Every year, October 10 is celebrated as World Mental Health Day to increase awareness around mental health issues and promote their understanding. Various stakeholders deliberate solutions to cope up with this grave issue in order to reduce the number of suicides happening because of mental health problems.

Shift towards mental health awareness
There is a growing need to provide access to patients suffering from mental illness at par with those suffering from a physical ailment. We need to increase the number of mental health centres, councillors and doctors to help people cope up with depression. At the same time, we need to sensitize the community around mental health being a crucial part of our overall well-being, thereby reducing the stigma associated with it. A peer network of patients can be formed so that they can address their issues freely.

Health insurance – a dependable partner
When it comes to mental health, insurance can’t be left behind. In order to make mental healthcare available to all, certain guidelines were disseminated stating exclusion of treatment of mental illness, stress or psychological disorders, and neurodegenerative disorders shall not be allowed in health insurance. Following the guidelines, mental illness is now covered by all health insurance plans and considered at par with any other physical illness. So, if you already have a health insurance policy, you are very well protected financially because all kinds of mental illness will be covered by your insurer.

However, if you don’t have a health insurance policy, you should definitely buy one immediately under a proper guidance of Insurance Advisor. A comprehensive health insurance plan will certainly come at your rescue in covering these expenses. It would save you from shelling out money from your own pocket at the time of a medical emergency. So, it’s better to be prepared financially than repent later on.

When you plan to buy a health insurance plan for coverage for mental illness, a crucial point to consider is whether you want Out Patient Department (OPD) or In Patient Department coverage. Generally, health insurance plans provide coverage for mental illness as in-patient hospitalization. Therefore, if you want coverage for medical consultation or therapy for mental illness, then you should consider those plans that provide coverage for OPD expenses.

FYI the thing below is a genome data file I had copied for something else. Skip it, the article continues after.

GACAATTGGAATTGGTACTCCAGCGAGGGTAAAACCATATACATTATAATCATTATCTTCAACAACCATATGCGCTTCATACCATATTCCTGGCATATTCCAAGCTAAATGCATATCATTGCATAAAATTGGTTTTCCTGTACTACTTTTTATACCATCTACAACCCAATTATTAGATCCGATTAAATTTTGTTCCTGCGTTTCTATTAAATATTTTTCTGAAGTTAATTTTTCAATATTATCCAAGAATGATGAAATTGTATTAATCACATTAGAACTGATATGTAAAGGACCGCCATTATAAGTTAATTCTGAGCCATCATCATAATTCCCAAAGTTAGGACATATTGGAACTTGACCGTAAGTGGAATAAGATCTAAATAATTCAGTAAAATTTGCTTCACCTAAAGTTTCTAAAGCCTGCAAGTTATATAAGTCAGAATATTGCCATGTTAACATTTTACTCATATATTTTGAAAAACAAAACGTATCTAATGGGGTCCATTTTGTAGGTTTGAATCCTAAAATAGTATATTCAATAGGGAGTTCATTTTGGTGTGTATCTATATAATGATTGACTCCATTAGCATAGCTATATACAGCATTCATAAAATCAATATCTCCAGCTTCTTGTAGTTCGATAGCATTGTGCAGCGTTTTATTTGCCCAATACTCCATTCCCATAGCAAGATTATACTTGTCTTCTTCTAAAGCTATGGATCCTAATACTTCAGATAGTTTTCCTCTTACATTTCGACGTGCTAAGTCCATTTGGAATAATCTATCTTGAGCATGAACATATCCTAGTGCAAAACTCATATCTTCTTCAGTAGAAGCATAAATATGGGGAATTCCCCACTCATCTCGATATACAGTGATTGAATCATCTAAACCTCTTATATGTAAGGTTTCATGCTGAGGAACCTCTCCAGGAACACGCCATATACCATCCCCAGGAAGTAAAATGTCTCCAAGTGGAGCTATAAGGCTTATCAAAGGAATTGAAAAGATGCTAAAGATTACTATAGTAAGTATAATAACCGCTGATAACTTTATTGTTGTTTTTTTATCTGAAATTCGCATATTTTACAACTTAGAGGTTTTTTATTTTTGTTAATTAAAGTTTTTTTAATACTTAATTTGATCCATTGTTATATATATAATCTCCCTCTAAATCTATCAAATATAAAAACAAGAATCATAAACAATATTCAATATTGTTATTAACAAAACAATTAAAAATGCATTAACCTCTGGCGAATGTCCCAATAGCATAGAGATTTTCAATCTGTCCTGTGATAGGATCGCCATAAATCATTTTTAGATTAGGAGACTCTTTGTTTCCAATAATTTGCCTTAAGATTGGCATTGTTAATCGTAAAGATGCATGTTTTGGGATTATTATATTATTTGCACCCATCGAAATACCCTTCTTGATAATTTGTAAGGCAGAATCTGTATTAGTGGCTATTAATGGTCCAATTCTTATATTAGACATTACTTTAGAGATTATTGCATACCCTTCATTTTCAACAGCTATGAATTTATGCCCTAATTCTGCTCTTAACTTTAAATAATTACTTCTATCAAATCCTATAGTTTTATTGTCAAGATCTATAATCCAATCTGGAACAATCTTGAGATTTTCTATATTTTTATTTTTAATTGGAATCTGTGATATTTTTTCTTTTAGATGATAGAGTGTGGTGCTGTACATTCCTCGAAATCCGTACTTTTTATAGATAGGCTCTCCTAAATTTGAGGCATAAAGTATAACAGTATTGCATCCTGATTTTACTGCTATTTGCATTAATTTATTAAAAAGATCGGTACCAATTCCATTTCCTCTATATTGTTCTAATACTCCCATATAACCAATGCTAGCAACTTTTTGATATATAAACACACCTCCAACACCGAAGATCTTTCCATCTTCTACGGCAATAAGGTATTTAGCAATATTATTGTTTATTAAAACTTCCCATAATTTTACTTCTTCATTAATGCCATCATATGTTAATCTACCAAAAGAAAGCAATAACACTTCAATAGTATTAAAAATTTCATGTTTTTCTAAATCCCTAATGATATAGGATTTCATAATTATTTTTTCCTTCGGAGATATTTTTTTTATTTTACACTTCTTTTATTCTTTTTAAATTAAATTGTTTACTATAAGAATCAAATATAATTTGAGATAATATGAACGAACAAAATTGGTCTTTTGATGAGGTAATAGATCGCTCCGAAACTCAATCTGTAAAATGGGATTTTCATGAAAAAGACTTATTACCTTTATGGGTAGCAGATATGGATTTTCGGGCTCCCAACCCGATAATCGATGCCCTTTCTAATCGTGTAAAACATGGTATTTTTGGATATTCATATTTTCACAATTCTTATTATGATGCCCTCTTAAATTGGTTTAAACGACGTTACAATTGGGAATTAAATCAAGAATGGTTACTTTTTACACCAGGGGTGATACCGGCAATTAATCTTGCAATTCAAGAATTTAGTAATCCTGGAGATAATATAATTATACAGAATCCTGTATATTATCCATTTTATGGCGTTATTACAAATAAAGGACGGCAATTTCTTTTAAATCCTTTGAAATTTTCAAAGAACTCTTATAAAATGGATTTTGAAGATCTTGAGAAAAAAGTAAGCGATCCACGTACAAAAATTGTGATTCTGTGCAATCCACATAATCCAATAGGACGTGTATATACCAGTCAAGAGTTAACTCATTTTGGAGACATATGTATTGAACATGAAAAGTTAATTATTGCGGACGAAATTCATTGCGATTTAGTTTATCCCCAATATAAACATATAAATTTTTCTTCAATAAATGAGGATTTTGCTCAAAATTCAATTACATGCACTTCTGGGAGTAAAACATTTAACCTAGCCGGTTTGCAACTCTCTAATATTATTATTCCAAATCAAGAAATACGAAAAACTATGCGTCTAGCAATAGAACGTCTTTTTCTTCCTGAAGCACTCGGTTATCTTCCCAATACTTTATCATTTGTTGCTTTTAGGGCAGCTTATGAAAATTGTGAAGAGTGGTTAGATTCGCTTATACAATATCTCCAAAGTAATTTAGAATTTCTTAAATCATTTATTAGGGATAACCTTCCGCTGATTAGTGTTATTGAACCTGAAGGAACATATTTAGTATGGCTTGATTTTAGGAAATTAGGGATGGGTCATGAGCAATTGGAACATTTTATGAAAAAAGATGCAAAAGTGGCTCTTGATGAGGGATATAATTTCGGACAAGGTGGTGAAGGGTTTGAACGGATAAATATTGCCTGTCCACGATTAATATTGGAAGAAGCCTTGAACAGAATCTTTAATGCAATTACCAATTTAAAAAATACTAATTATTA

It is important to check how much OPD coverage is being provided before buying a health insurance plan.

The primary purpose of having a life insurance cover is to help the surviving family members maintain the same standard of living after one's death. This would require adequate protection to the nominees so that they are financially secure even after the bread earner's death.

To ensure this, the proposer (one who takes insurance on one's name) nominates his/her family members. However, merely nominating family members may not serve the purpose as nomination only ensures that the insurer hands over the death claim proceeds to the nominees and the legal heirs may still lay claim on the proceeds.

How beneficial nominees is different from nominee
Nominees till now acted as receivers of the insurance proceeds on behalf of the legal heirs of the policyholder. The revised Insurance (Amendment) Act 2015 has created a 'beneficial nominee' category, which clearly make the nominees such as spouse, parents and children as the final recipients of the insurance proceeds.

If a person nominates someone as a 'beneficial nominee' then the nominee becomes both the receiver and the final beneficiary as per this new clause. The new clause also makes it simpler for the policyholders to specify multiple beneficial nominees and their share in the proceeds.

Why nomination is not sufficient
It is to be mentioned here that a husband can also name his wife and kids as beneficial nominees in a life insurance policy. Once beneficial nominees are named no one else can challenge their right to the death benefits of the policy. However, the beneficial nominees so named can be changed during the tenure of the policy. This means that in case of divorce or under the influence of other family members the husband can change the beneficiaries of the policy at a later stage.

Buying life insurance under MWP Act can be a solution
The proceeds of a life insurance policy may still be recovered by one's creditors if some money is due to them or even by the legal heirs of the deceased. Their rights supersede that of beneficial nominees.

To avoid such a situation, one can buy the policy under Section 6 of the Married Women's Property Act (MWP), which gives special protection to one's wife and children, and prevents creditors from attaching a life insurance policy taken under this Act.

Who can take for whom
Any married man residing in India (except Jammu and Kashmir) can avail benefit under this Act. 'Married man' here also includes a widower and a divorcee who can name his children, if he wishes, as beneficiaries in a policy endorsed under this Act Under the MWPA only the wife and children can be named as beneficiaries. Consequently, no other family member or any other heir can lay a claim to the policy benefits. Thus, even if the husband and wife divorce after the policy is taken, the beneficiaries (wife and/or children) will continue to remain the same

How to go about it